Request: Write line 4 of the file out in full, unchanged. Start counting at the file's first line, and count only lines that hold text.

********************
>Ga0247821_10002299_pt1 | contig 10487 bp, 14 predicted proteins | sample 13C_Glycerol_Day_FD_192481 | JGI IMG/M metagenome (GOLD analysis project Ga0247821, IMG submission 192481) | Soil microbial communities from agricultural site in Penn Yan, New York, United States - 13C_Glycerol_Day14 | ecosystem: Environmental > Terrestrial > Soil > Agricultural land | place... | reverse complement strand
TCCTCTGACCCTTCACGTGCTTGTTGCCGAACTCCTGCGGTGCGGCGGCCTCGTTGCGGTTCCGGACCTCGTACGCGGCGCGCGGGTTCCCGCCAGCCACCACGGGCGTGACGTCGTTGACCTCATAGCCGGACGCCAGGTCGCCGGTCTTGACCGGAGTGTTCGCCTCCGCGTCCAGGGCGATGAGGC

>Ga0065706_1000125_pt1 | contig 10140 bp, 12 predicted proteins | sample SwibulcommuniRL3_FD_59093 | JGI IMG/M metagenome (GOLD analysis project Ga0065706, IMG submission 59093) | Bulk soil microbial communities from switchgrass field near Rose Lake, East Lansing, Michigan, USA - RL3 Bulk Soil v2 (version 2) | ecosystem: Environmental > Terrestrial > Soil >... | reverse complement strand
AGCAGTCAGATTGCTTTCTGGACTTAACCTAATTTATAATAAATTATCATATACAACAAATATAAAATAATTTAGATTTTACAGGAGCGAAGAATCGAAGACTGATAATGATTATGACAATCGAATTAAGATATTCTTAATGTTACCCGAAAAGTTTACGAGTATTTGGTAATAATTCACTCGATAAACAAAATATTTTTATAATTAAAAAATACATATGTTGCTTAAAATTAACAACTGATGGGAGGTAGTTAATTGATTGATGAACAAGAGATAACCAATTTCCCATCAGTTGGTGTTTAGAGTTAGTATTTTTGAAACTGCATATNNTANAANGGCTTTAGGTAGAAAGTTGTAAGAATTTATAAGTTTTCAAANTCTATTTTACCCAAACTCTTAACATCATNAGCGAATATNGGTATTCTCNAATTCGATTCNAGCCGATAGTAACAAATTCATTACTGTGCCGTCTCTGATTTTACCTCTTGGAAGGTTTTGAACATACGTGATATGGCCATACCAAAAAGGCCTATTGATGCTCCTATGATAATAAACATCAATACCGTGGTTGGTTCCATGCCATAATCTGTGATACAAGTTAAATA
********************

AGCAGTCAGATTGCTTTCTGGACTTAACCTAATTTATAATAAATTATCATATACAACAAATATAAAATAATTTAGATTTTACAGGAGCGAAGAATCGAAGACTGATAATGATTATGACAATCGAATTAAGATATTCTTAATGTTACCCGAAAAGTTTACGAGTATTTGGTAATAATTCACTCGATAAACAAAATATTTTTATAATTAAAAAATACATATGTTGCTTAAAATTAACAACTGATGGGAGGTAGTTAATTGATTGATGAACAAGAGATAACCAATTTCCCATCAGTTGGTGTTTAGAGTTAGTATTTTTGAAACTGCATATNNTANAANGGCTTTAGGTAGAAAGTTGTAAGAATTTATAAGTTTTCAAANTCTATTTTACCCAAACTCTTAACATCATNAGCGAATATNGGTATTCTCNAATTCGATTCNAGCCGATAGTAACAAATTCATTACTGTGCCGTCTCTGATTTTACCTCTTGGAAGGTTTTGAACATACGTGATATGGCCATACCAAAAAGGCCTATTGATGCTCCTATGATAATAAACATCAATACCGTGGTTGGTTCCATGCCATAATCTGTGATACAAGTTAAATA